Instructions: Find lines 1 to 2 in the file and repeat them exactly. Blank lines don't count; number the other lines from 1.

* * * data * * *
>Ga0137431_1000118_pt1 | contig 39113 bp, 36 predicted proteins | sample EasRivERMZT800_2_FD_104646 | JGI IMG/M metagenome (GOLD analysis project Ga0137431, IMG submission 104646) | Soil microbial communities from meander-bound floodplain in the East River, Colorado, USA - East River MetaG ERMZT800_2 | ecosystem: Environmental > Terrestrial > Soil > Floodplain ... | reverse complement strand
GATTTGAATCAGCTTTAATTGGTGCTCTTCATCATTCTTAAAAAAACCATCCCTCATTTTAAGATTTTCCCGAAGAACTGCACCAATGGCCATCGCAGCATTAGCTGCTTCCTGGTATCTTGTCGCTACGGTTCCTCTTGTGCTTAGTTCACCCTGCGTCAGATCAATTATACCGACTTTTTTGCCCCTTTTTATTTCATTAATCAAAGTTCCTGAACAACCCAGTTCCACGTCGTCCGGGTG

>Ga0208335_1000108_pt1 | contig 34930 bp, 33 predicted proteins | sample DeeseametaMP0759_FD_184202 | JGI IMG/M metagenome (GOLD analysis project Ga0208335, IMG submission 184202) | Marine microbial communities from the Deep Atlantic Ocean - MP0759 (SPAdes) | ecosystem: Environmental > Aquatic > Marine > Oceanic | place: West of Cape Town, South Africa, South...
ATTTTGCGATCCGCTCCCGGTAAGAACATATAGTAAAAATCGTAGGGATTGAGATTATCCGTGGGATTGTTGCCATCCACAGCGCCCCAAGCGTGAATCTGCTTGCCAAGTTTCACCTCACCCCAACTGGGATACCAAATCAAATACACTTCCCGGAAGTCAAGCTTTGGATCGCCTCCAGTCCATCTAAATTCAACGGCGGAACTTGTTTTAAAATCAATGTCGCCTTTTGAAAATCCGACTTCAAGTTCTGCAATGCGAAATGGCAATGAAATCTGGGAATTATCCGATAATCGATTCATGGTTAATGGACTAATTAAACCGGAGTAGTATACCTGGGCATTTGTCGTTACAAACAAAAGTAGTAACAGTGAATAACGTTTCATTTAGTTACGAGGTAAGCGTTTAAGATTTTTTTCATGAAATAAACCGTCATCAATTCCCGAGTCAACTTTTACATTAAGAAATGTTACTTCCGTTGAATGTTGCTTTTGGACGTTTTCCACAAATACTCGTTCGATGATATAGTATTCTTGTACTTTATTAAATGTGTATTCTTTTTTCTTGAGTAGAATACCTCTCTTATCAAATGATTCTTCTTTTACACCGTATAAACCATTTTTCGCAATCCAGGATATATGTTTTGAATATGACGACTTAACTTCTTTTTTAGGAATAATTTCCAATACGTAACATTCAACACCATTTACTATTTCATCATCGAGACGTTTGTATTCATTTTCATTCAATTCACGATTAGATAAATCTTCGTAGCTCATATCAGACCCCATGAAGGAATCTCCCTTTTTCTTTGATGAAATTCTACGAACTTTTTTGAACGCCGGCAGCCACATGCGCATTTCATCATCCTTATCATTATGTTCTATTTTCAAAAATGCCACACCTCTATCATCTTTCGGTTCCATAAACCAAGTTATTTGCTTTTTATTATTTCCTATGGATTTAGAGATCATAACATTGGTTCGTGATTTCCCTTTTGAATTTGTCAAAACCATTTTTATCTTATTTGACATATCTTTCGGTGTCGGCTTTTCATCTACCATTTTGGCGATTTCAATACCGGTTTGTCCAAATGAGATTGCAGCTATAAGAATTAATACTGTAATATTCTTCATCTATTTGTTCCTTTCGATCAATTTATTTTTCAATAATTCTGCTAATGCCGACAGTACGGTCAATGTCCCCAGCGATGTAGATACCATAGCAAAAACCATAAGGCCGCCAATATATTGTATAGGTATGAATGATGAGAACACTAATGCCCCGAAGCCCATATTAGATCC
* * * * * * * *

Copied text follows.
>Ga0137431_1000118_pt1 | contig 39113 bp, 36 predicted proteins | sample EasRivERMZT800_2_FD_104646 | JGI IMG/M metagenome (GOLD analysis project Ga0137431, IMG submission 104646) | Soil microbial communities from meander-bound floodplain in the East River, Colorado, USA - East River MetaG ERMZT800_2 | ecosystem: Environmental > Terrestrial > Soil > Floodplain ... | reverse complement strand
GATTTGAATCAGCTTTAATTGGTGCTCTTCATCATTCTTAAAAAAACCATCCCTCATTTTAAGATTTTCCCGAAGAACTGCACCAATGGCCATCGCAGCATTAGCTGCTTCCTGGTATCTTGTCGCTACGGTTCCTCTTGTGCTTAGTTCACCCTGCGTCAGATCAATTATACCGACTTTTTTGCCCCTTTTTATTTCATTAATCAAAGTTCCTGAACAACCCAGTTCCACGTCGTCCGGGTG